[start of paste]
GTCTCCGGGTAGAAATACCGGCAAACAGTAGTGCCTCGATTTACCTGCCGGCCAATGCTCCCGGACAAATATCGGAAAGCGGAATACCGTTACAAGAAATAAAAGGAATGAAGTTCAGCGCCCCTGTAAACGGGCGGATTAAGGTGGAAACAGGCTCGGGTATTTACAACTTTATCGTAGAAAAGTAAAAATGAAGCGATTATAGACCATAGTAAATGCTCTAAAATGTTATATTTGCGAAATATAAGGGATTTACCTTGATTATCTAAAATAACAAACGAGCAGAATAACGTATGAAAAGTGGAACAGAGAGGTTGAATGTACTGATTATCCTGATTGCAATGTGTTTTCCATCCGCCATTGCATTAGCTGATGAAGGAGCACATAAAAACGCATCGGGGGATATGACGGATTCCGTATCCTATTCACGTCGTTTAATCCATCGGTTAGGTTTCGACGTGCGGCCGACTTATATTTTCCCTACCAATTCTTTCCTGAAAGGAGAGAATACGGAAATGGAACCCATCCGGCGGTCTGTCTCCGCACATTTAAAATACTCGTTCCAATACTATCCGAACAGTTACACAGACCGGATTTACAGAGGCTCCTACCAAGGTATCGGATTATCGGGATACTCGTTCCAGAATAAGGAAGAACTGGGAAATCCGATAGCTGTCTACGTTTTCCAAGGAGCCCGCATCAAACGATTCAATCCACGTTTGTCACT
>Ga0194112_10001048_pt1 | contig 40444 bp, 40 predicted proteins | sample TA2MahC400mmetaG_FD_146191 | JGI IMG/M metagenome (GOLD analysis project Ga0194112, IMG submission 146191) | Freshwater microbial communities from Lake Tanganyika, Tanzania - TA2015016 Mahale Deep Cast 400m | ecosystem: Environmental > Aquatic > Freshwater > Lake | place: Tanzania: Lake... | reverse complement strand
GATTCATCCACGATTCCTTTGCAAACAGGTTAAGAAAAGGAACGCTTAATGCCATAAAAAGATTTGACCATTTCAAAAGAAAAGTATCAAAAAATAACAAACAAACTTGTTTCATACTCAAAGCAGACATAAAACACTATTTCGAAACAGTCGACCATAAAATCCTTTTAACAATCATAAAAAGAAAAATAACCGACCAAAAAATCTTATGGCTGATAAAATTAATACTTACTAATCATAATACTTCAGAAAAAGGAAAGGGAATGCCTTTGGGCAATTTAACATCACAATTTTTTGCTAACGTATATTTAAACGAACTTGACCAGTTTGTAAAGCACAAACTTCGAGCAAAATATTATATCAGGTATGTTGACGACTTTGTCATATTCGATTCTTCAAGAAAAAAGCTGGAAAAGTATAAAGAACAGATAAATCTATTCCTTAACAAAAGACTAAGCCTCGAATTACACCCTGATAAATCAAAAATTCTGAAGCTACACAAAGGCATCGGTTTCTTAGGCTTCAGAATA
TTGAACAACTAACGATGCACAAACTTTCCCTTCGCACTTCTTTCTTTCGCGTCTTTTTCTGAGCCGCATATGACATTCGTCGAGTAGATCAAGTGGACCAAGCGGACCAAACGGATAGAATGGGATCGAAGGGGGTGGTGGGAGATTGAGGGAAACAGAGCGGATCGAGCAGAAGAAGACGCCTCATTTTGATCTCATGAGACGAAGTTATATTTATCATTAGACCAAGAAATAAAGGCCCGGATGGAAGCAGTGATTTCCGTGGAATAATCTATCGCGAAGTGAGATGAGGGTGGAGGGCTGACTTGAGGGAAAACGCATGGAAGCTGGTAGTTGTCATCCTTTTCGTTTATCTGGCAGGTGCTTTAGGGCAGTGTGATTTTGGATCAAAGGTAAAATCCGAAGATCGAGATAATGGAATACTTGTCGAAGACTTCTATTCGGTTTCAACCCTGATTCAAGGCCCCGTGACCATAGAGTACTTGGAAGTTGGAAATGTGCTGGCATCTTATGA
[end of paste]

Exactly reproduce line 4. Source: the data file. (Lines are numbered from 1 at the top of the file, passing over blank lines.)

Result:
TTGAACAACTAACGATGCACAAACTTTCCCTTCGCACTTCTTTCTTTCGCGTCTTTTTCTGAGCCGCATATGACATTCGTCGAGTAGATCAAGTGGACCAAGCGGACCAAACGGATAGAATGGGATCGAAGGGGGTGGTGGGAGATTGAGGGAAACAGAGCGGATCGAGCAGAAGAAGACGCCTCATTTTGATCTCATGAGACGAAGTTATATTTATCATTAGACCAAGAAATAAAGGCCCGGATGGAAGCAGTGATTTCCGTGGAATAATCTATCGCGAAGTGAGATGAGGGTGGAGGGCTGACTTGAGGGAAAACGCATGGAAGCTGGTAGTTGTCATCCTTTTCGTTTATCTGGCAGGTGCTTTAGGGCAGTGTGATTTTGGATCAAAGGTAAAATCCGAAGATCGAGATAATGGAATACTTGTCGAAGACTTCTATTCGGTTTCAACCCTGATTCAAGGCCCCGTGACCATAGAGTACTTGGAAGTTGGAAATGTGCTGGCATCTTATGA